Some final thoughts and musings on the best vacation ever. And what I learned on my summer vacation this year.
1. One of the things I enjoy the most about cruises is the escape. Just for a little while, I am transported into a different world. A world where food is prepared for me, served elegantly, and I don’t have to clean up afterward. A world where my bed is made in the morning, turned down at night, with a chocolate resting on my pillow. I can be pampered at the spa, or relax in the hot tub after a long day of sightseeing while I watch movies under the stars. In the theatre, talented singers and dancers entertain me. Numerous clubs offer after dinner drinks, trivia games, karaoke, dancing and entertainment. A little TLC is welcome every now and then and the cruise lines have this down to a science.
2. I love waking up each morning somewhere else!
3. And the ships themselves, tastefully decorated and impeccably clean. I applaud the Princess and Holland America Lines for their excellence in this regard. Until I saw one up close , I had no idea how big these ships are and my admiration also goes to the captain and the crew who manage to steer these floating hotels.4
4. On this cruise I had the opportunity to complete a “Walk on the Deck for the Cure,” in honor of my mother and my friend, Debbi, who are fighting breast cancer. I applaud the social director who set this up and gave us a chance to be socially involved while on the high seas. We had to complete 6 circuits of the ship to make the 5K goal. I was proud of myself, at 60 and with Parkinson’s disease , to have completed the walk. Below is a picture of me, still standing! A wonderful opportunity to take part in such a worthy cause.
5. In addition to making each moment of our cruise one to remember, the cruise line was so helpful in transporting us to our hotel in London, and two days later driving us out to the airport for our flight home.
6. One of the nicest advantages of taking a cruise is the fellowship we quickly develop with the other passengers and the crew as well. A few dinners in the dining room, playing trivia in the lounges and taking excursions, and the faces begin to look familiar and a camaraderie soon develops.
On our cruise last year , our social director, John, pointed out how, during the cruise, for a week people from all over the world spent time together aboard ship, shared a dinner table and conversation and were considerate of each other. In other words, we all got along and if we could do it for a week, certainly the rest of the world could do it , too, if they reall.y tried. This year our cruise lasted 12 days and again, people got along. Perhaps the answer is putting everyone on a cruise ship – wouldn’t that be fun! But we can’t stay on vacation forever, and we need to find ways to be tolerant and accepting of others in the everyday world.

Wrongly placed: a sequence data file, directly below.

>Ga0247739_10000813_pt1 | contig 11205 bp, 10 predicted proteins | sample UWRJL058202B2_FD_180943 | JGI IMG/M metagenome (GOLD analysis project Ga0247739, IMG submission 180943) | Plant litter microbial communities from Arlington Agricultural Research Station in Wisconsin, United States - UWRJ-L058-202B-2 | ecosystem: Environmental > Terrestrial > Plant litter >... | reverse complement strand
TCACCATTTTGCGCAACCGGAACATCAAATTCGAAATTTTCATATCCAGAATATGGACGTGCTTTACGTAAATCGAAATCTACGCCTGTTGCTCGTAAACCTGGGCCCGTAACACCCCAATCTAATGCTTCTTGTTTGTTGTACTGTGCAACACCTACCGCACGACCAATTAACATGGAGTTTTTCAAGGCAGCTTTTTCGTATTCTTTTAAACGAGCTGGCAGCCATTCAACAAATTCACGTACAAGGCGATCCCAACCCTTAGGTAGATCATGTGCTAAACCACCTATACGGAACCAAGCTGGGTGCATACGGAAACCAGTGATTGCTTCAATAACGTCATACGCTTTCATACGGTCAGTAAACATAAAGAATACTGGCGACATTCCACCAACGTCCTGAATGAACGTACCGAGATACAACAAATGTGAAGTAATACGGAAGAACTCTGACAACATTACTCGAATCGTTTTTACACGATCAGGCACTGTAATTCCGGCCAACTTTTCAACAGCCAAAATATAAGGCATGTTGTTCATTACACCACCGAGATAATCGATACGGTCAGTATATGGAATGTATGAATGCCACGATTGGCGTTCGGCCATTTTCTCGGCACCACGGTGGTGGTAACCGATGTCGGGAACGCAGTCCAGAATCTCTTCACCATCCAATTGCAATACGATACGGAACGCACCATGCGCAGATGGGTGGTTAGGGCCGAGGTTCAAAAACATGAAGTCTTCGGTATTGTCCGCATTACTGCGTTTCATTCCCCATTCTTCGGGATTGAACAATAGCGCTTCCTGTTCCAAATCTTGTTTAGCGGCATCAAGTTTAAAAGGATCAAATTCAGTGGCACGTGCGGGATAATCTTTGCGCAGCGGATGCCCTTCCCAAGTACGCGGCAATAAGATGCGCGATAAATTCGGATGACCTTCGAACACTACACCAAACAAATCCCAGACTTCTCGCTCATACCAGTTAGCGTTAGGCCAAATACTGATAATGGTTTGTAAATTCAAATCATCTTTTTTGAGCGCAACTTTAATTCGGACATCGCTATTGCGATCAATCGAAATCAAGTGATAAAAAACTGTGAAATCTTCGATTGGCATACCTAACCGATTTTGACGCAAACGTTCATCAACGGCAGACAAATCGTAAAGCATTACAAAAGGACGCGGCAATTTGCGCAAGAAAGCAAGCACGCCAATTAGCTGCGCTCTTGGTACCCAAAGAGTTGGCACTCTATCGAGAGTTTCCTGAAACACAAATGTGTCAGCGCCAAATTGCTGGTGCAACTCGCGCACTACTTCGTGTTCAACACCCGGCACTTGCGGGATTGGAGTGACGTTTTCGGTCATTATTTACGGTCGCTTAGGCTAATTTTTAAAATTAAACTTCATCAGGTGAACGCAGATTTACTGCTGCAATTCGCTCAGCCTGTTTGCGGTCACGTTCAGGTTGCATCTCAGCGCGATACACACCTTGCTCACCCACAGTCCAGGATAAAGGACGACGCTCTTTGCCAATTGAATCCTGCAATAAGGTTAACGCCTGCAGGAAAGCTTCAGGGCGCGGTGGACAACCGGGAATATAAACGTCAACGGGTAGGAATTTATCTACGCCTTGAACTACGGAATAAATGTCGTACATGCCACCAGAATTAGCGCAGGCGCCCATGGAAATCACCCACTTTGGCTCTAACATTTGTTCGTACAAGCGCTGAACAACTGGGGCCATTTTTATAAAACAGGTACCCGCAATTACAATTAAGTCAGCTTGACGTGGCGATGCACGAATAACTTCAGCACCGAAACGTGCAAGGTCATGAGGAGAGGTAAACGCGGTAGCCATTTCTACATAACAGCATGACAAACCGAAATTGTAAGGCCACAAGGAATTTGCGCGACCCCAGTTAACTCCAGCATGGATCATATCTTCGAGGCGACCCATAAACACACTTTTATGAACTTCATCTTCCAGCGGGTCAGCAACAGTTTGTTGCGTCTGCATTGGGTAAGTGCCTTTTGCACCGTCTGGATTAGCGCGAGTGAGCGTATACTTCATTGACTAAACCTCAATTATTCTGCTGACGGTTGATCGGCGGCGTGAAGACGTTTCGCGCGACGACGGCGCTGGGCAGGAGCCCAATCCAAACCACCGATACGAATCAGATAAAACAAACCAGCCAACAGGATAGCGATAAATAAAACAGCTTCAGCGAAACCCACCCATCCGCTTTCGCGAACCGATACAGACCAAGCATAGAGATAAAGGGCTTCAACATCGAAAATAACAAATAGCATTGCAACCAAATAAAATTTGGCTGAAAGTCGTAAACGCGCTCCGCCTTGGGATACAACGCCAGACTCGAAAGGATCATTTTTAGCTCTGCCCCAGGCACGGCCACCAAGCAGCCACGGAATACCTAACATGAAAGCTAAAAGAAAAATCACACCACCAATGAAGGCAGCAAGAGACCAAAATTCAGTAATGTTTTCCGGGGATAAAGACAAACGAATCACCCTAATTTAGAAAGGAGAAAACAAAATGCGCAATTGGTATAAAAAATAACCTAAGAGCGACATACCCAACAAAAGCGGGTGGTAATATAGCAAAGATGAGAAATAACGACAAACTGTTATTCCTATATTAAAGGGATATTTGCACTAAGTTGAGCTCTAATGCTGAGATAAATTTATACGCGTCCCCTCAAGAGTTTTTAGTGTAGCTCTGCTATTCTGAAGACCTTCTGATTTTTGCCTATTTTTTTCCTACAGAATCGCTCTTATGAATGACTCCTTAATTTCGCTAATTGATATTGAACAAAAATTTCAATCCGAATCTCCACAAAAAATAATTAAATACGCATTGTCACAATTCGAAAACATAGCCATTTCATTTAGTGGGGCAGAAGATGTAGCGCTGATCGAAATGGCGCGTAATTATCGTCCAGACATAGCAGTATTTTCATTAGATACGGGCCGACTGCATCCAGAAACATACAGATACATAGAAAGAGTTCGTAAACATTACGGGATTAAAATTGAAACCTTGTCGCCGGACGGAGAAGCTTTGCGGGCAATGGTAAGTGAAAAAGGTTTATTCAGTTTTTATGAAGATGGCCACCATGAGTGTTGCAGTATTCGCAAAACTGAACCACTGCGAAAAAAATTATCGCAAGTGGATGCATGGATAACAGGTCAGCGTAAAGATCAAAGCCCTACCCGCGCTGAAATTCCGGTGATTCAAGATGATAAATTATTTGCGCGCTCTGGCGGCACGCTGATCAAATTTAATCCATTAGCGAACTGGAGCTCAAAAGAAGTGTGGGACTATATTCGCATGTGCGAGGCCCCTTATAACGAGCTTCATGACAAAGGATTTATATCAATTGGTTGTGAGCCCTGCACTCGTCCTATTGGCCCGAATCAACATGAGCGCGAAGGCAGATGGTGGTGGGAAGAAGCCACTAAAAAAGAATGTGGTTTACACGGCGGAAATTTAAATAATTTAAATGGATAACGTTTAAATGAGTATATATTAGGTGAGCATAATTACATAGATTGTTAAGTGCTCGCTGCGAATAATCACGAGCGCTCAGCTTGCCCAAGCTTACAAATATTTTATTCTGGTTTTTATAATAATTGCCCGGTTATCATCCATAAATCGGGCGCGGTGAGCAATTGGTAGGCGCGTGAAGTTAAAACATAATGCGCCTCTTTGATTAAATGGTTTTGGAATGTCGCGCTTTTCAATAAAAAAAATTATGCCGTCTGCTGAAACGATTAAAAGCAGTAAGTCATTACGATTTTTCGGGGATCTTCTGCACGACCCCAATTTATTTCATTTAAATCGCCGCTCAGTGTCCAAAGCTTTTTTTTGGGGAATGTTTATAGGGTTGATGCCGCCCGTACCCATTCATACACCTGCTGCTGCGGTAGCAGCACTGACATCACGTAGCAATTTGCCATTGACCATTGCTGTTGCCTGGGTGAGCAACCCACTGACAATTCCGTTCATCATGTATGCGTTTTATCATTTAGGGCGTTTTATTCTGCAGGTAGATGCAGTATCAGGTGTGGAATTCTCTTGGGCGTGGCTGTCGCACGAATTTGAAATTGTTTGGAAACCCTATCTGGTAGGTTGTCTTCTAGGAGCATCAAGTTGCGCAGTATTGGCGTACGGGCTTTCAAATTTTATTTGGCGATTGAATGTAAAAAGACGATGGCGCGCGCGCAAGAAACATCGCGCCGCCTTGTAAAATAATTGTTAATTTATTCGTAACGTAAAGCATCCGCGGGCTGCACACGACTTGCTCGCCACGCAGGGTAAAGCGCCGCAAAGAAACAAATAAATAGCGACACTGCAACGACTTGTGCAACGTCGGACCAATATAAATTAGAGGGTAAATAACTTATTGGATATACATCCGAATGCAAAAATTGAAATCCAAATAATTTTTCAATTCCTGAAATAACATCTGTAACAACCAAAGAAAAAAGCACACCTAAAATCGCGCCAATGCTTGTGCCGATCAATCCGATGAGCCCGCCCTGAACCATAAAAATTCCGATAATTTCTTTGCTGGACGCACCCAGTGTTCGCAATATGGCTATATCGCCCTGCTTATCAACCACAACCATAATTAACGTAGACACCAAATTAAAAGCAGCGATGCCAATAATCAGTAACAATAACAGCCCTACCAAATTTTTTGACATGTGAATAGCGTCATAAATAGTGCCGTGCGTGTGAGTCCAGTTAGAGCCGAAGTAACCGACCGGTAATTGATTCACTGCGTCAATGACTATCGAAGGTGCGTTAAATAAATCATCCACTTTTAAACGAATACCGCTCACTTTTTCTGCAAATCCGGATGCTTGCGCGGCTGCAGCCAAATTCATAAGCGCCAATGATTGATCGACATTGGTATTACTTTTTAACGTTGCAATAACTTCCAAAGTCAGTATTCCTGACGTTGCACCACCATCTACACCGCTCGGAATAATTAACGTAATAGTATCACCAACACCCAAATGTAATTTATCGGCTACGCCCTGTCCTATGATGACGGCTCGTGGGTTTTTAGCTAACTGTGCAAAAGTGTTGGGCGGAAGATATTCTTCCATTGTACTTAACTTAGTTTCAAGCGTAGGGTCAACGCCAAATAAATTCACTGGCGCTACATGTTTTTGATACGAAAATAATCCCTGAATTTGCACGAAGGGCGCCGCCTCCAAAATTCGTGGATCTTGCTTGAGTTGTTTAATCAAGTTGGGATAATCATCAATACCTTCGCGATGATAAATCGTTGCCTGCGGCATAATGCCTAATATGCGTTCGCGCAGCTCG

And what I learned on my summer vacation this year is just how similar we all are, no matter where we call home I was sitting in the Edinburgh Castle in Scotland, finishing my soft drink and just watching the people walk by, and I thought, you know, I can’t tell if this group walking by is English, or Canadian or Australian. They are just people enjoying a tour of the castle on a sunny afternoon in Scotland. Mothers pushed their babies in strollers, backpacks were slung over shoulders, young people wore jeans and T-shirts, most of them with some sort of “smart” electronic device in their hands.
I realized, then, that what seemed most different about the countries we visited was not the people, but the scenery. Basically, people are just people wherever you go. Our similarities are far more numerous than our differences. I didn’t feel like a stranger in a strange land, I felt a part of the people gathered here at the castle . Later in the trip, on a walk through Green Park in London, there were people playing frisbee, and soccer, people sitting on lawn chairs and resting on blankets spread on the ground just enjoying a warm summer night in England, a scene I’m sure was repeated all over the globe that day.
I wonder why it is so hard for us to celebrate our shared humanity,? Why not build on those things we share – families, home, life, love and watch the differences shrink away? As my friend from Liverpool once wrote “You may say I’m a dreamer..” Maybe one day dreams like this will become reality. But until then, I’ll remember , with fondness, the people I had a chance to meet and share a wonderful experience with, once upon a time, on a cruise. Here are some pictures of the beautiful Caribbean Princess, which carried us away and brought us together, if only for a little while.
Still standing after the 5K walk the deck for the cure